#1**+1 **

\((x-h)^2+(y-k)^2=r^2\) is the center-radius form for a circle such that \((h,k)\) is the coordinates of the center of the circle on the coordinate plane and \(r\) is the radius.

1) Find the equation of the circle centered at (1,-4) with radius 3

Since \((h,k)\) of \((x-h)^2+(y-k)^2=r^2\) represents the coordinates of the center and \((1,-4)\) is already known to be the center, then we know that \(h=1\text{ and }k=-4\) . \(r\) is the radius, so r=3.

Substitute these values into the center-radius form of a circle to generate the equation of this particular circle.

\(h=1,k=-4,r=3\\ (x-h)^2+(y-k)^2=r^2\\ (x-1)^2+(y-(-4))^2=3^2\\ (x-1)^2+(y+4)^2=9\)

2) I encourage you to use the information I gave you above to try and work out the second problem.

3) Find the distance between the points \((0,8)\text{ and }(2,-5)\).

We can use the distance formula, \(d=\sqrt{(y_2-y_1)^2+(x_2-x_1)^2}\) . Substitute the points that we want to find the distance from.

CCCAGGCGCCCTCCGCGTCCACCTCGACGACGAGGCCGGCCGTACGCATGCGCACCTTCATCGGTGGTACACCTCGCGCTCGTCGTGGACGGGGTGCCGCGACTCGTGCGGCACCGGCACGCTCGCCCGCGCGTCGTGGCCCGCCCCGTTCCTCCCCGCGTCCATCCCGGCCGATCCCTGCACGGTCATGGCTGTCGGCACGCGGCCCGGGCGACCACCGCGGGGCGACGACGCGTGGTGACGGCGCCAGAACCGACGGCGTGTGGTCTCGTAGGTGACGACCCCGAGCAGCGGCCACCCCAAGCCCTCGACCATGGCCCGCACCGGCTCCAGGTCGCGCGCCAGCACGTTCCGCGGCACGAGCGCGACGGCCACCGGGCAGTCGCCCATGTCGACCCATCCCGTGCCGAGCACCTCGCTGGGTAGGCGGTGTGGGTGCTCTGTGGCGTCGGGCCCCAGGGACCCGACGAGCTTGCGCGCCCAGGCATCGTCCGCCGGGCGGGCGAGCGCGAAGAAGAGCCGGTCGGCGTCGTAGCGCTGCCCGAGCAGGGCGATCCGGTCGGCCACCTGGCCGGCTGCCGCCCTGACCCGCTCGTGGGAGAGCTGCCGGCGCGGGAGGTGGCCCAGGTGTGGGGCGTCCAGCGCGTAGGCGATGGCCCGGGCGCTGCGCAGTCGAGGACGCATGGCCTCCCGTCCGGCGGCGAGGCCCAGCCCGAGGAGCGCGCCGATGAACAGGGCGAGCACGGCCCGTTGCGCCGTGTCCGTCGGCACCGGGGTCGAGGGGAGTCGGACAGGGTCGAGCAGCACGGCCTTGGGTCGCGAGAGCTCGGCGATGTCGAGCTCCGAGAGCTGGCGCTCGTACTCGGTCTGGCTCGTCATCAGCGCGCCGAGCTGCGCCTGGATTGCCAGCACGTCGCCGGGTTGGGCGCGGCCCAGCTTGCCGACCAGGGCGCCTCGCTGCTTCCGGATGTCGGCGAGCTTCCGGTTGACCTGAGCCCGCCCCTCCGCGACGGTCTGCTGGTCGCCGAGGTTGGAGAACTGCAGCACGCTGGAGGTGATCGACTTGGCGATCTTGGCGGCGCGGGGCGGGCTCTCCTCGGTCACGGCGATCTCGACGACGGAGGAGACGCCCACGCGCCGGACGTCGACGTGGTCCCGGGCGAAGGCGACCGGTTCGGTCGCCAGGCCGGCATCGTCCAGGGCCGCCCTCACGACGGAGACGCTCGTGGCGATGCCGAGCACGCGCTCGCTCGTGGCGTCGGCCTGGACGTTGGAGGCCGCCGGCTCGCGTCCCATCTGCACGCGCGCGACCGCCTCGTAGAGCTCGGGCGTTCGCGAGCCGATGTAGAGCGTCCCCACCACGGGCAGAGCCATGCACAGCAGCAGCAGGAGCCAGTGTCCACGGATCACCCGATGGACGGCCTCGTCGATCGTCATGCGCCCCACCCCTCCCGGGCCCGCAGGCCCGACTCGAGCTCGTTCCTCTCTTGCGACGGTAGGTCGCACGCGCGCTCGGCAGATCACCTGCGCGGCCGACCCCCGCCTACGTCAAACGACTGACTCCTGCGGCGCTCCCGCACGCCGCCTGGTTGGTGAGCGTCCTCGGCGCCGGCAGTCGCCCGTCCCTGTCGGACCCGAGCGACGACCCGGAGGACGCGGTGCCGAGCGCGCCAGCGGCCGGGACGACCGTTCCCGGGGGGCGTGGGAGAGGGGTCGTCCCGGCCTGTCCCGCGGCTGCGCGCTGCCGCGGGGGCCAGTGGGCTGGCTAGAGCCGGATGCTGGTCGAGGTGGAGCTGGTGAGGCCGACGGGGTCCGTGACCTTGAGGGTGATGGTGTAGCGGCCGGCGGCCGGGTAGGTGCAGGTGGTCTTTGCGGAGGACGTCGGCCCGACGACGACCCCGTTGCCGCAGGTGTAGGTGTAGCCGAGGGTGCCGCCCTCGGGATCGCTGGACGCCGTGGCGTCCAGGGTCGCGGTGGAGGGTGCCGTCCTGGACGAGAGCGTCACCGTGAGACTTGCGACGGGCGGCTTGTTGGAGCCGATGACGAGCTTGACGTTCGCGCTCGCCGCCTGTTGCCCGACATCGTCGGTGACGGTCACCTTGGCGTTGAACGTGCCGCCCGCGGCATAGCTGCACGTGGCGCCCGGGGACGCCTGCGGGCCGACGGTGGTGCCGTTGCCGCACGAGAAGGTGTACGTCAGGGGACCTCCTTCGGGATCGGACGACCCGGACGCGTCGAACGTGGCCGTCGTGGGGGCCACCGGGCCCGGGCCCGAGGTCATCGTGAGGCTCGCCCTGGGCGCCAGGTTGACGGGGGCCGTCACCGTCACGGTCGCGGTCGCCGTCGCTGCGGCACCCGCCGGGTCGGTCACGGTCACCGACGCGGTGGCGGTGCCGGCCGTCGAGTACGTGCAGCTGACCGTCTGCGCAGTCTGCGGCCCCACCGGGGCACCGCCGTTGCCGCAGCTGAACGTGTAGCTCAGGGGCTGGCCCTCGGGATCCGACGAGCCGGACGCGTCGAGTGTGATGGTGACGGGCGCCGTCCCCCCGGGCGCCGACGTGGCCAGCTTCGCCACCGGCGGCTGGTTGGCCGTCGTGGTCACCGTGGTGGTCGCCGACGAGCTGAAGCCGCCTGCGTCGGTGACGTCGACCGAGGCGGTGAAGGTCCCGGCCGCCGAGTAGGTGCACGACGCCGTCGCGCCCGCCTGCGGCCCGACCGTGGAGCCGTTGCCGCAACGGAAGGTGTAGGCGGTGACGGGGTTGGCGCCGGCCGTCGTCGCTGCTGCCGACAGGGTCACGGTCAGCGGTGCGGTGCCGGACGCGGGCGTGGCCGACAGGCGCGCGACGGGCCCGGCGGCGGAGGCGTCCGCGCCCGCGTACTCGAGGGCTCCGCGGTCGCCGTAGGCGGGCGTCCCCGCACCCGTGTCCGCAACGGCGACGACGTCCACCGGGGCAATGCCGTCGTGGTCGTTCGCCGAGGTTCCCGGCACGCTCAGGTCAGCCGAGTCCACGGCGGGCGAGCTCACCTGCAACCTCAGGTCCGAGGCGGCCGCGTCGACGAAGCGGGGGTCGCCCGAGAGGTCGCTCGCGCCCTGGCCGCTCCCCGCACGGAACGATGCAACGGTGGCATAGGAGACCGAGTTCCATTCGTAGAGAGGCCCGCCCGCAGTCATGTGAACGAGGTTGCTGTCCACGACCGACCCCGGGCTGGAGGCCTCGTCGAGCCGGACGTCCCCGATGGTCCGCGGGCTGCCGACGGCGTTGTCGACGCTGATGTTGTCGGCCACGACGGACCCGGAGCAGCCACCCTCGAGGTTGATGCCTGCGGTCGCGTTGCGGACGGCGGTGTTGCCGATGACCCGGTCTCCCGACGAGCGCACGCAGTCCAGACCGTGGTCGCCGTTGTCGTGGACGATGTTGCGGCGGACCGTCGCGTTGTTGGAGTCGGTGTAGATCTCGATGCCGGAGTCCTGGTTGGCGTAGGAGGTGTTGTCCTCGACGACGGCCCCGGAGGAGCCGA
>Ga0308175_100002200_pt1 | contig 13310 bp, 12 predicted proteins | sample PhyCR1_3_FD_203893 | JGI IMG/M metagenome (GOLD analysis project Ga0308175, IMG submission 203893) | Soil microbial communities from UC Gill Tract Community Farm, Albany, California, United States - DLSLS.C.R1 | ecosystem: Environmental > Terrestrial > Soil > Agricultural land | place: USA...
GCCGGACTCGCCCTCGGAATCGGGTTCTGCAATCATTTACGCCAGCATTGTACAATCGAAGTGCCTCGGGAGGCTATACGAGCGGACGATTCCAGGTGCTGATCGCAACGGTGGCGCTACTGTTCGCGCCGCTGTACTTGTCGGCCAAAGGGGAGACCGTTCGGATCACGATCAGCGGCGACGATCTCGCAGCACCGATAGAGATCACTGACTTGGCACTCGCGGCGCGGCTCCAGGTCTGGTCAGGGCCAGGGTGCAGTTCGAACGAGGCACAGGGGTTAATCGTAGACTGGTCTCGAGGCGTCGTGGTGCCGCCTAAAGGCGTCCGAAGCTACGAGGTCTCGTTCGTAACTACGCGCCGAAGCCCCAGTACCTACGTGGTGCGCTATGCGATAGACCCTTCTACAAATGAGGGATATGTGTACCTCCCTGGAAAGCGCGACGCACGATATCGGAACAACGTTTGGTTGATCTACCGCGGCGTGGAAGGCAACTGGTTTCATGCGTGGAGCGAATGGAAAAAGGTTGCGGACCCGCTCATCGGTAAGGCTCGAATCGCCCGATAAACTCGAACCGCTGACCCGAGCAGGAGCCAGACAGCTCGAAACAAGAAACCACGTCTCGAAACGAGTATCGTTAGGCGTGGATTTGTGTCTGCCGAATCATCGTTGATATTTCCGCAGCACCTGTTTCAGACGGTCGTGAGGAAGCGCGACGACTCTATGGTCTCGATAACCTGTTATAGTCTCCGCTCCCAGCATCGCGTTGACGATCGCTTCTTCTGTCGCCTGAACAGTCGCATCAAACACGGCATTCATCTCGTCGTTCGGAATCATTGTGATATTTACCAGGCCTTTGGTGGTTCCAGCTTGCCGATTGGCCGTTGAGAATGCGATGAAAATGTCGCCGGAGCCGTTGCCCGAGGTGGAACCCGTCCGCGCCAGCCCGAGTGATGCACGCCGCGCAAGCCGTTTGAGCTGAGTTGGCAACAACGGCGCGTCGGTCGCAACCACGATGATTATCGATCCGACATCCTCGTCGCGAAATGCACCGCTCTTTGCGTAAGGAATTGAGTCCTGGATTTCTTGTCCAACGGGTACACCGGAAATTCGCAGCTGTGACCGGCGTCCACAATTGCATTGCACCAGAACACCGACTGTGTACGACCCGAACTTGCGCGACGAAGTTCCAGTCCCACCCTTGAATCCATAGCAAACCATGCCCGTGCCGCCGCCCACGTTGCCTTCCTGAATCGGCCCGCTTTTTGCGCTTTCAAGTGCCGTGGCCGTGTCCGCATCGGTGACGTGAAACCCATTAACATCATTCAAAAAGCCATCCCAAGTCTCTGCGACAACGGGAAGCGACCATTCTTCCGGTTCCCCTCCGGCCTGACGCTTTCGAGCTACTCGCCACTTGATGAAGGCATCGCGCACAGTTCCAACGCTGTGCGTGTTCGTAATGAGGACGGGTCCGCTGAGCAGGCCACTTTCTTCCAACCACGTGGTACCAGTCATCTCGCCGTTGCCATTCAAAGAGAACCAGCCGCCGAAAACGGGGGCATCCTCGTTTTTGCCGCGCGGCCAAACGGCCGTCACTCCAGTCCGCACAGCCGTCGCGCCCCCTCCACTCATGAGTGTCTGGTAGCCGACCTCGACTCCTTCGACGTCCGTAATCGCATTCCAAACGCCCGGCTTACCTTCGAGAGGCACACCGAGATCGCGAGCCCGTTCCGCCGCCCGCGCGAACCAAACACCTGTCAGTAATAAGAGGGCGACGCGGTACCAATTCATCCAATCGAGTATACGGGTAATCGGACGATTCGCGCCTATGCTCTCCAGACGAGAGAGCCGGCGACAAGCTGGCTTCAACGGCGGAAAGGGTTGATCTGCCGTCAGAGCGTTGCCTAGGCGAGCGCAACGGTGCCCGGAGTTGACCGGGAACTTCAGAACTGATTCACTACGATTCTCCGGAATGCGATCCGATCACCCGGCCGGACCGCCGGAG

\(d=\sqrt{(8-(-5))^2+(0-2)^2}\\ d=\sqrt{13^2+(-2)^2}\\ d=\sqrt{169+4}\\ d=\sqrt{173}\) | Substitute in the known coordinates and simplify completely. 173 has no perfect square factors, so the radical cannot be simplified any further. |

TheXSquaredFactorFeb 17, 2019

#2**+2 **

If we assume that "the graph consists of three line segments," then we can generate the equation of the lines.

Of course, I could use \(y=mx+b\), but that would require me to know the y-intercept of the first red line, and, unfortunately, the y-intercept is not clear-cut in the image.

I will use point-slope form instead; this form requires me to know the coordinates of **any ** two points on that line. \(y-y_1=m(x-x_1)\) is the form of point-slope form. \((x_1,y_1)\) is the coordinate of any one point of the line. In the image, I can pinpoint that \((-4,4)\text{ and }(-1,-1)\) both lie on the line I care about for this problem. Now that they are identified, I can now find the slope.